A fast group of running backs is ready to fill the role of ineligible star Raymond Neal.
By JOEL POILEY
© St. Petersburg Times, published September 6, 2002
TAMPA -- Opponents who think the Lions have lost their roar because of running back Raymond Neal's academic and legal problems might be surprised by the team's resilience.
Neal, the county's second-leading rusher last season as a sophomore with 1,498 yards, was declared academically ineligible after dropping out of a summer school course. He also entered a plea of not guilty Aug. 6 to theft charges. In his absence is a stable of talent that should keep the Lions running toward another playoff berth. Most of the team's players are returning juniors.
Optimism remains high in King's camp after last year's 8-4 season ended in a second-round playoff loss to Kissimmee Osceola in double overtime.
Besides that final loss, coach Joe Severino figures three plays and a holding penalty were all that separated the Lions from an undefeated season.
A bit more discipline, Severino said, might be the final piece for a state title run.
"Without Raymond we'll be different, but we'll still be good," Severino said.
"We have the nucleus up front and the kids know our system. Everywhere I've been, the third year has always been my best year."
THROUGH THE AIR: Senior quarterback Mike Brewster runs Severino's potent wing-T to perfection, with improved accuracy to go with big-play running skills.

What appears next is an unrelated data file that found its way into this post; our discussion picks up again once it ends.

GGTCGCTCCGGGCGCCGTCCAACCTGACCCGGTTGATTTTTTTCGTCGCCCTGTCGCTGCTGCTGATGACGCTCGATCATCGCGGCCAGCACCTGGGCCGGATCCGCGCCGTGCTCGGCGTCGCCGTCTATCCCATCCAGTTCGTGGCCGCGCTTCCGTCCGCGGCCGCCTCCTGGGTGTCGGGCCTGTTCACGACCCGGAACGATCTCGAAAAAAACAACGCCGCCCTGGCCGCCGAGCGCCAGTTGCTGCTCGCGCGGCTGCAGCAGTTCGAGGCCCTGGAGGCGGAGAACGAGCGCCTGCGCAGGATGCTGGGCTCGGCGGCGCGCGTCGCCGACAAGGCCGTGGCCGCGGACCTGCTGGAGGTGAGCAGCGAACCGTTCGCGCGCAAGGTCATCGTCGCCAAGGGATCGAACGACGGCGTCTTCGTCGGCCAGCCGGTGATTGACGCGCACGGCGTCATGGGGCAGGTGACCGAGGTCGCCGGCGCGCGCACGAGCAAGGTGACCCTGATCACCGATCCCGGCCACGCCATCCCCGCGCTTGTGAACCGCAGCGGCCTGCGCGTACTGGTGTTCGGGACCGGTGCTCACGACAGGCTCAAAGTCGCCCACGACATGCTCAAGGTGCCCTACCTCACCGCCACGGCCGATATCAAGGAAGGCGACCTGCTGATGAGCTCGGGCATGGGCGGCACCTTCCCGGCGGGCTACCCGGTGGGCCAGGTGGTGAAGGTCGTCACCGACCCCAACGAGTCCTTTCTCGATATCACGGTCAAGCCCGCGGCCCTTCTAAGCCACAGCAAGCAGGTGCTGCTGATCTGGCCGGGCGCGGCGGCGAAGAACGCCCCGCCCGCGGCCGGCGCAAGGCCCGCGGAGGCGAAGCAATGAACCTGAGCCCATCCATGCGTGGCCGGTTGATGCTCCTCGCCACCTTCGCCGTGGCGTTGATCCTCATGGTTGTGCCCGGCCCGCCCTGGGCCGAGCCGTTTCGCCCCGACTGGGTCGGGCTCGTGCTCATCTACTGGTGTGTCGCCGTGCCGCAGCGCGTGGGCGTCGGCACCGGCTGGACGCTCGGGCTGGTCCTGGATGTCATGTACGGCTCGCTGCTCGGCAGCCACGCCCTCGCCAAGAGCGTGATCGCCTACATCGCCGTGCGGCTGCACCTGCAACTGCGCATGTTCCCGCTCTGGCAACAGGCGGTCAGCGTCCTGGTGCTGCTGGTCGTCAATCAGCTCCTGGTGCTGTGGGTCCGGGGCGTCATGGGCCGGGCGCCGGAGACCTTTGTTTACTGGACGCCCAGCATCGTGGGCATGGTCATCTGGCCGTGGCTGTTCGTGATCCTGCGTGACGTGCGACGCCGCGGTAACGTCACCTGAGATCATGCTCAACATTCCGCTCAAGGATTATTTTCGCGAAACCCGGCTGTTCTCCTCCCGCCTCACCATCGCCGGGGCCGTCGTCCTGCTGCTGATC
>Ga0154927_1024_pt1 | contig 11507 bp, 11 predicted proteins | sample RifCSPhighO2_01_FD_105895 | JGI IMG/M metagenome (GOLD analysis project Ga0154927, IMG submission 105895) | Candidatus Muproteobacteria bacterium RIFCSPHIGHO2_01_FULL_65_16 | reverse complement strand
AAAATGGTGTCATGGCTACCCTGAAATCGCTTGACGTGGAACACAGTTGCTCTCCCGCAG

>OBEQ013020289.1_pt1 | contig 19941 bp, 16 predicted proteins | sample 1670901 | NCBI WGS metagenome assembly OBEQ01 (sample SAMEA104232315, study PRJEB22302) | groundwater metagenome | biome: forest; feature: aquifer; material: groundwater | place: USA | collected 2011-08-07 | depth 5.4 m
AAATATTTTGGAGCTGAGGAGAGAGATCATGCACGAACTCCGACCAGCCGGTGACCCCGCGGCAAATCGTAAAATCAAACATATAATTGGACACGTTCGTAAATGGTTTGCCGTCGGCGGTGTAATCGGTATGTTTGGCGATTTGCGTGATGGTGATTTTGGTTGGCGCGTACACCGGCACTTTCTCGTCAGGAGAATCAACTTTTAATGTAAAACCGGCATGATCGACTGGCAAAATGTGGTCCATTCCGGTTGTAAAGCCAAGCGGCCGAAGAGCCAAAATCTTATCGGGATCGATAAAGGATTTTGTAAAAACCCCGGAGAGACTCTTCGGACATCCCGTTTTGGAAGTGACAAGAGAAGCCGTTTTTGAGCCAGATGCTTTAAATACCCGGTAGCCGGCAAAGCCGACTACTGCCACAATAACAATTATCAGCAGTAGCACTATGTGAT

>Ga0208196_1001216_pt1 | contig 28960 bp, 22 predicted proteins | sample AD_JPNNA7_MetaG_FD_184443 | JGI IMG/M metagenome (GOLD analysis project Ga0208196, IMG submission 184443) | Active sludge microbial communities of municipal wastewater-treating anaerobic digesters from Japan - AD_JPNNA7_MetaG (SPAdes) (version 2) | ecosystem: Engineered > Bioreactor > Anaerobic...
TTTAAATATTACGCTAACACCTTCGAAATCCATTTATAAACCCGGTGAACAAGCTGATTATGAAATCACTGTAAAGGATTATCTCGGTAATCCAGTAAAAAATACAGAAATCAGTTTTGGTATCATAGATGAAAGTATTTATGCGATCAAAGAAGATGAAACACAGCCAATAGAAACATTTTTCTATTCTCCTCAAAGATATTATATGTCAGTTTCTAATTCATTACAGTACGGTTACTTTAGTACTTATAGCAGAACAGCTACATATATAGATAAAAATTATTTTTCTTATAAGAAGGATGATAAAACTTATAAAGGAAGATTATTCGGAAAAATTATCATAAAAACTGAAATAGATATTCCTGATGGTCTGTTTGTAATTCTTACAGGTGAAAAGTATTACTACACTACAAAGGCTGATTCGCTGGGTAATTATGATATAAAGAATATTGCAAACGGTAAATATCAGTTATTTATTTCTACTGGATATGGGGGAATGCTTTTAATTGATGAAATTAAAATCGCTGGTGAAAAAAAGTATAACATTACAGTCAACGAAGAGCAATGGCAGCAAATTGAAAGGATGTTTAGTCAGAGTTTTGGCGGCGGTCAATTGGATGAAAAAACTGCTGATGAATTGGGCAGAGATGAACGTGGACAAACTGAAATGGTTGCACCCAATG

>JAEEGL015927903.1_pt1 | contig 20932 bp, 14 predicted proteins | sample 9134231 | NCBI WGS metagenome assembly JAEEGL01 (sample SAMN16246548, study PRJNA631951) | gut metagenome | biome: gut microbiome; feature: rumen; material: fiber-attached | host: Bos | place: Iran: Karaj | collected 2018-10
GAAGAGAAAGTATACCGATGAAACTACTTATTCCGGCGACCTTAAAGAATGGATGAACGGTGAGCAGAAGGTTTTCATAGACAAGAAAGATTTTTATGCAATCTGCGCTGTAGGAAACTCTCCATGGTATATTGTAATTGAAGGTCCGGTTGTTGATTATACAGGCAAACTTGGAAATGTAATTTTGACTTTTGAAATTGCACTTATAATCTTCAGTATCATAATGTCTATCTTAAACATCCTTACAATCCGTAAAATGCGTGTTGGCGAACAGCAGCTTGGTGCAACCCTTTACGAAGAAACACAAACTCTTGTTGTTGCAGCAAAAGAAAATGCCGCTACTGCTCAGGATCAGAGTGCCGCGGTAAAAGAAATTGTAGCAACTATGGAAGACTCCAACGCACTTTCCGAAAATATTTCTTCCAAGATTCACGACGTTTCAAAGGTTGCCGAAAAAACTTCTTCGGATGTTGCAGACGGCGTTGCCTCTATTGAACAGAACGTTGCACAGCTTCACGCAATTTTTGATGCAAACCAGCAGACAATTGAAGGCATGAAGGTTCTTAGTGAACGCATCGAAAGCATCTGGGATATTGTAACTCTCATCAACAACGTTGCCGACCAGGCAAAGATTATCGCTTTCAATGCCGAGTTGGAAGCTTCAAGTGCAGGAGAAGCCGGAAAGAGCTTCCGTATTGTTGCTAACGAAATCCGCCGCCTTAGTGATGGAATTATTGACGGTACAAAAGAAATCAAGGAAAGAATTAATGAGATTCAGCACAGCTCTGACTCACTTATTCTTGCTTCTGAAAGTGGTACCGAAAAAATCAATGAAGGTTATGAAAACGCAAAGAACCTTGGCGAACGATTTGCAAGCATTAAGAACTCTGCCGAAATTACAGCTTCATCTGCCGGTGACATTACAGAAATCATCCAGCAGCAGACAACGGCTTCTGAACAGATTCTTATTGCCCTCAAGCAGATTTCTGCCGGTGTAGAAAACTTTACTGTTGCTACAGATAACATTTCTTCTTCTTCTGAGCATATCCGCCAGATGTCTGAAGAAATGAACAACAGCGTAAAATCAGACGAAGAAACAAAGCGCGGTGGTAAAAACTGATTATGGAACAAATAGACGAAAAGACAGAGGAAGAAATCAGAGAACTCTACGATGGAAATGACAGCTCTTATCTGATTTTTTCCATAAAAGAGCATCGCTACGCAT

Junior receivers Dominick Johnson and Artis Ponds lend speed on the outside.
Junior Ben DeWitt, who transferred from Blake, provides a big target with good hands at tight end.
ON THE GROUND: Running behind a big, athletic line should help whoever carries the mail for the Lions.
Throw in sprinter speed and quickness, and this unit should churn out yards in big chunks. Gary Johnson, Vince Arboleda, O.J. Brooks, converted defensive back Juan Cherry and Justin Hayes will have significant touches. Brewster, a rugged 5-foot-10, 180-pounder, reads defenses well and knows when to tuck and run.
"Our offensive line should be the best we've had in three years," said Severino, a champion powerlifter who appreciates the guys in the trenches.
That group, which also doubles on defense, includes junior Kyle Salman at 6-0, 260, junior Fedell Jackson at 6-2, 320, junior Bjar Atkins at 6-2, 240, junior Whitney Bogan at 6-4, 325, senior Antwan Clethan, who transferred from Blake, and senior wingback Orvil Ray.
"We're more balanced," Brewster said.
"This year we'll have three or four guys who can pick up 750 to 1,000 yards. Teams can't key on one guy like they did on Raymond last year."
DEFENSE: With improved depth to keep people fresh, Severino expects his 5-2 scheme to control the line of scrimmage and force teams away from their strength.
When they pass, Brewster has earned his Superman nickname the past two seasons with 14 interceptions in the defensive backfield.
THE BIG GAME: Hillsborough, Sept. 27.
"Since we beat them last year, when they were ranked sixth in the state, they'll be gunning for us," Severino said. "I'm sure (Hillsborough coach) Earl (Garcia) has us circled in red on his calendar."
AT A GLANCE
COACH: Joe Severino (third season, 12-8; 11th season overall, 58-50).
ASSISTANTS: Jim Gee, Alex Gonzalez, Orlando Gudes, Harry Kayian and Malawi Hills.
COLORS: Columbia blue and scarlet.
STADIUM: Bill Stewart Stadium, 6815 N 56th St.
CLASS: 5A, District 6.
PLAYOFF HISTORY: 1972, 1976, 1978, 1981, 2000, 2001.
LAST APPEARANCE: Beat East Bay 17-14, lost to Kissimee Osceola 24-23 (2 OT).